By Derrick Kyatuka - Communications Coordinator, World Vision's Uganda Refugee Response
Protracted conflict and instability in South Sudan leave little hope that South Sudanese refugees will soon be able to return home safely. To date, the UN Refugee Agency (UNHCR) is not recommending returns to South Sudan and is unlikely to do so until there is lasting peace in the country.
In this context, strategies to support greater self-reliance and resilience for refugees in Uganda over the longer term are a logical response for the government, its development partners, and implementing organisations.
To address fragility, World Vision's Uganda Refugee Response team started designing projects to respond to the protracted nature of the emergency. In 2018, Mission to Increase Capacity and Hope (MICAH), meant to link humanitarian work with long-term development and peace-building in line with a concept known as nexus, was developed. The team envisioned that by the end of the programme cycle in 2020, the response would have attracted funding for longer-term development programming.
"In 2020, as MICAH came to a close, we embarked on a mission of marketing the idea of long-term programming across World Vision's Support (funding) Offices, and World Vision's Switzerland Office committed to sponsor our very first nexus-based programming in both the refugee and host community of Omugo", explains Mary Njeri, World Vision's Uganda Refugee Response Director.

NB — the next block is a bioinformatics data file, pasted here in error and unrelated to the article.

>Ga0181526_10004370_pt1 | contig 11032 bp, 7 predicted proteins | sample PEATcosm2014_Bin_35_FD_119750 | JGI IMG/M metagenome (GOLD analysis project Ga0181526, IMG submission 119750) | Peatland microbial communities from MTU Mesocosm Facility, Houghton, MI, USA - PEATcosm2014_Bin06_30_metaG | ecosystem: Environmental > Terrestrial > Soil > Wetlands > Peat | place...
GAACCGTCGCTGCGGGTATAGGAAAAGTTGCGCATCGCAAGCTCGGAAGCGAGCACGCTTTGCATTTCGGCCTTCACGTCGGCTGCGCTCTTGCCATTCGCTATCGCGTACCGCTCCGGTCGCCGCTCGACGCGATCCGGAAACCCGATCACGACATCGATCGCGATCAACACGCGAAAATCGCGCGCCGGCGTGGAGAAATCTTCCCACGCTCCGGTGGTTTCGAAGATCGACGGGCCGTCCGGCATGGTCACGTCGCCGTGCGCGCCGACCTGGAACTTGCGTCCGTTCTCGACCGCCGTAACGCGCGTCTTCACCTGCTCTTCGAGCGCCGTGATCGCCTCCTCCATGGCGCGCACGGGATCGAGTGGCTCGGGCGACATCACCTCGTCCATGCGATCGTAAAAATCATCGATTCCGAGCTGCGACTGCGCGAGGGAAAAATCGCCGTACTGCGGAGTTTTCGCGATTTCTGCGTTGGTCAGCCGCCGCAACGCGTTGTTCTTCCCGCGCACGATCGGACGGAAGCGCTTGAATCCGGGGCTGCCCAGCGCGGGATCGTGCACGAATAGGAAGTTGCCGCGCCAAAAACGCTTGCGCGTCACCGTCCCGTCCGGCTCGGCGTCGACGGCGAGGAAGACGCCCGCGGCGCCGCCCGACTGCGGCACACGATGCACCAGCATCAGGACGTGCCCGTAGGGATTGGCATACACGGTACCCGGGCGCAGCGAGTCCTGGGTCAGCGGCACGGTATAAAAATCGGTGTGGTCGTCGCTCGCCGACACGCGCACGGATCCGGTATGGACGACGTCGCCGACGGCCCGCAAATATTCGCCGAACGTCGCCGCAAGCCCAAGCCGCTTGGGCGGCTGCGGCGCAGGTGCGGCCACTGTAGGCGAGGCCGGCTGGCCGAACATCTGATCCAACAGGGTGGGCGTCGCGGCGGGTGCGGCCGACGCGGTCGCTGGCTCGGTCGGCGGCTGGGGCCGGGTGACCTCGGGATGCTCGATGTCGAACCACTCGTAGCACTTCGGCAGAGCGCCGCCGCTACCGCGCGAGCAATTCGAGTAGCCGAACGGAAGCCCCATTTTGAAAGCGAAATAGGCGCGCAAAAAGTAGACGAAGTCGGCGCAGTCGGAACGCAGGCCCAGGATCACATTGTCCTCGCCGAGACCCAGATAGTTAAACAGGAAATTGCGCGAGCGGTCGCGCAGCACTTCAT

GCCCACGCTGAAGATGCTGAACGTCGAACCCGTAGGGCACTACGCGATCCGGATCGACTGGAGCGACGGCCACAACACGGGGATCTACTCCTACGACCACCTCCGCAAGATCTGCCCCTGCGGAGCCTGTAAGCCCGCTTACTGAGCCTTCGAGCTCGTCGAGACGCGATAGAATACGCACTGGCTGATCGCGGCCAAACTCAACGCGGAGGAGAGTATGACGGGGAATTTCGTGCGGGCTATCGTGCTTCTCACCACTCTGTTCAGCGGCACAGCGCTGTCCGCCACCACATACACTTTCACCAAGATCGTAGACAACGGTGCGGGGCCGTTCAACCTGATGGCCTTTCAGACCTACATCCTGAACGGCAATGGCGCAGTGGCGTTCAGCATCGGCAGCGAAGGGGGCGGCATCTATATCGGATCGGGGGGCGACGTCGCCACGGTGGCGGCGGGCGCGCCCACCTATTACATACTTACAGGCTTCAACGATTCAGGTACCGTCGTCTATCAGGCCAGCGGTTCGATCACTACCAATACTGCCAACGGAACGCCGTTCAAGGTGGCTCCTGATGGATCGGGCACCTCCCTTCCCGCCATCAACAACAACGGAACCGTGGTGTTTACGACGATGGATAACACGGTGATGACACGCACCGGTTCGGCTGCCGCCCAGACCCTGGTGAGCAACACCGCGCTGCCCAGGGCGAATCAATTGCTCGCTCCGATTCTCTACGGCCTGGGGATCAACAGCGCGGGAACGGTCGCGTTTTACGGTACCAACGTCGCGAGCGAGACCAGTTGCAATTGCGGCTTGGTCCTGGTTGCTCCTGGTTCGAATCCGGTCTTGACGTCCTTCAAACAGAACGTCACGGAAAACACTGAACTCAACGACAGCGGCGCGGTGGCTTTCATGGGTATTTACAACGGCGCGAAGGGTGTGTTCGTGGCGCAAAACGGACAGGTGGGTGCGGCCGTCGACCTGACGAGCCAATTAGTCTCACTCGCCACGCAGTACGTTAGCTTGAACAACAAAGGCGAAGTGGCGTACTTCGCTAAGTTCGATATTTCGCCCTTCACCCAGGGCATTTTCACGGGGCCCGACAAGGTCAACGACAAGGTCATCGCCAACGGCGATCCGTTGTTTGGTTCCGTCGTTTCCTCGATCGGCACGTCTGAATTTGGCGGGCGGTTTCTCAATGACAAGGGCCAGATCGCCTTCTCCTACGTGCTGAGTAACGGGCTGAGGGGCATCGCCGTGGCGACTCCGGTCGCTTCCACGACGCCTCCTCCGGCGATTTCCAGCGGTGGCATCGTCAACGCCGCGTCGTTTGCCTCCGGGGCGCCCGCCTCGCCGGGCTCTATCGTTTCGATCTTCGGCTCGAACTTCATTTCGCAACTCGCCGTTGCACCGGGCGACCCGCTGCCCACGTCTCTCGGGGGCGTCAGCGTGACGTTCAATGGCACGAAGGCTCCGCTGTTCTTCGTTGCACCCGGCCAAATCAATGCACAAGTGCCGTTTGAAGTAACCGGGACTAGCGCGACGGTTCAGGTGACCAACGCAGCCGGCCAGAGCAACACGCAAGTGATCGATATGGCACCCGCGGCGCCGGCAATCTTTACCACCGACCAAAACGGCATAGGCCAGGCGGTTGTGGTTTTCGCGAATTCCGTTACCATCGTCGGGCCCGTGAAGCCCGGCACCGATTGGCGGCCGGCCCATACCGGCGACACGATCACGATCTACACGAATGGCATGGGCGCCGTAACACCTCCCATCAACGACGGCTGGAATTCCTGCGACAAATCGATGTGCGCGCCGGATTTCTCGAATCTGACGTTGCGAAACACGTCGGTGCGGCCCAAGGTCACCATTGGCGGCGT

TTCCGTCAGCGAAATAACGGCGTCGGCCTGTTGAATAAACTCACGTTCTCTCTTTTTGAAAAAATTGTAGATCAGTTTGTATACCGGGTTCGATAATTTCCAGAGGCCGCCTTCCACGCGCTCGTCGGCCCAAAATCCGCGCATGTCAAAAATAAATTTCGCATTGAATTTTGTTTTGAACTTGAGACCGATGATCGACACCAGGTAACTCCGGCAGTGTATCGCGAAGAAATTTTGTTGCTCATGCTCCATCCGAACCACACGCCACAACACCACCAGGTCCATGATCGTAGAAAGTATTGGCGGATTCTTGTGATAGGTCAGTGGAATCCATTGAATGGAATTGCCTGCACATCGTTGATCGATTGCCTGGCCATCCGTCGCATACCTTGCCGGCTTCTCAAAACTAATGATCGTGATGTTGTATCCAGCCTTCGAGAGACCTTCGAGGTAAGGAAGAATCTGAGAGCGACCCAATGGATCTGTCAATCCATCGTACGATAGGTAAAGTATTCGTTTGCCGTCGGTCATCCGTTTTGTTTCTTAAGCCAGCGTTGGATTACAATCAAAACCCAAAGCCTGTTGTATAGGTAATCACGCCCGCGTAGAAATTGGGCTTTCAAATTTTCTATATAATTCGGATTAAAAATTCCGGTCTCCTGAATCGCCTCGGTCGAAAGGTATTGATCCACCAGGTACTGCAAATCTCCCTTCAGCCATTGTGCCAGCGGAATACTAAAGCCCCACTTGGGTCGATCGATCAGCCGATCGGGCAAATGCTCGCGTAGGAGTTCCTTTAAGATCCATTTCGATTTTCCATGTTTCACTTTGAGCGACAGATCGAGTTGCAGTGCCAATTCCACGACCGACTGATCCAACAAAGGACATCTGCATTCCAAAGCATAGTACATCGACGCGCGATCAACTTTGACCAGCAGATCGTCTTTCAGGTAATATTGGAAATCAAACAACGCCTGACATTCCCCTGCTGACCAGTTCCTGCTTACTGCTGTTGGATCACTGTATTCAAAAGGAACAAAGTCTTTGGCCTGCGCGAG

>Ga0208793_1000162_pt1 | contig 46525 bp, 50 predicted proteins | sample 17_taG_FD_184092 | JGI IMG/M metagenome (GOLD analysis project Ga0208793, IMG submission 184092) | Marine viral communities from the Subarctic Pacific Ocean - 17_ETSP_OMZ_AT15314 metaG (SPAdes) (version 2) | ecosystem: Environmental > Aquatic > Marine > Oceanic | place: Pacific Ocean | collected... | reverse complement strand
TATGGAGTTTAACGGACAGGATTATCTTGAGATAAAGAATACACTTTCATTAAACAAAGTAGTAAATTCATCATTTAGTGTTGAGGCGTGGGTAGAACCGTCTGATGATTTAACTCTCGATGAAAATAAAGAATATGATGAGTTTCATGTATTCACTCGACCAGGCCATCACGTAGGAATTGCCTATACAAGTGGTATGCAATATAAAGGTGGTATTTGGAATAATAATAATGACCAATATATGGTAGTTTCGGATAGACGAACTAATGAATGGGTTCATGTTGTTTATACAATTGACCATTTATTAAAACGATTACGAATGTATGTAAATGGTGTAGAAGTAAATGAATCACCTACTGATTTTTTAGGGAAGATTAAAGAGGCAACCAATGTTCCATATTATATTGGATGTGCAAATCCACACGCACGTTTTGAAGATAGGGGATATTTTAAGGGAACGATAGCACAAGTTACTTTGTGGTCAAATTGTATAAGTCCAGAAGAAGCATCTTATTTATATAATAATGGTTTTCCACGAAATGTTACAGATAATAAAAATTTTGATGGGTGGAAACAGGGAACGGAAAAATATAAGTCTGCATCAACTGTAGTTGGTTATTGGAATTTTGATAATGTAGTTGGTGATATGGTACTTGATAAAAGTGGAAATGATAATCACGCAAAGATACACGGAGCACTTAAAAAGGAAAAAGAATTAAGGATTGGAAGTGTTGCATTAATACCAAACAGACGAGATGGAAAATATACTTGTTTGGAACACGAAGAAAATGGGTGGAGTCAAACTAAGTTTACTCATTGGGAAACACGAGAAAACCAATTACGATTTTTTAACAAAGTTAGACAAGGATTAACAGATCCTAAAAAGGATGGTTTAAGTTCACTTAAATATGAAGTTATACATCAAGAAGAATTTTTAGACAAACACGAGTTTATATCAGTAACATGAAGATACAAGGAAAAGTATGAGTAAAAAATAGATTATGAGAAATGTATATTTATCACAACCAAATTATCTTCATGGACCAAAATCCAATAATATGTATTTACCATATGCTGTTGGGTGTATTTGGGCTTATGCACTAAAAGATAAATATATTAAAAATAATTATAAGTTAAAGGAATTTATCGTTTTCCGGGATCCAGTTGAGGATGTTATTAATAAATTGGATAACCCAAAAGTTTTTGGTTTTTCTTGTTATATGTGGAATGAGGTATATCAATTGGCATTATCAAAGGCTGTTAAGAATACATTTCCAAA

World Vision identified key enablers for the nexus work to be successful:
- Strengthening social capital within communities, between communities, and with local service providers to improve livelihoods, resilience to shocks, and community well-being.
- Contributing to local economic development and financial inclusion of refugee and host communities to increase livelihood options for refugees and hosts, and increased economic interactions between them.
- Investing in education as an important strategy for reducing individual and household poverty over the long term and reducing protection risks for children; a critical contribution to achieving the Government of Uganda's national development goals.
Other key enablers are linking social safety net transfers with long-term development activities; combining humanitarian transfers with livelihood interventions to provide a viable way to support the most vulnerable households rebuild their lives and livelihoods, and adapting development livelihood and child protection interventions to a refugee context. This enables children and their communities to meet their needs and aspirations in the long term, contributing towards building their resilience and social capital.
"It is exciting to see children we call child ambassadors from both the refugee and host communities enrol in our area programming", says Jeremiah Nyagah, World Vision's Programmes Director for Uganda. "We currently have 48 development programmes spread across the country in 52 districts supported by 13 Support Offices.” The Uganda Refugee Response has been blessed with two area programmes out of the five targeted within the current strategy period.
Humanitarian nexus, development, and peace-building action is a vital act of solidarity with highly vulnerable children, women, and men living in fragile contexts.
The policy context in Uganda allows for the nexus to be operationalised in a way that enables children and their communities to meet their needs and aspirations, and that fosters social cohesion and peaceful coexistence between refugee and host communities.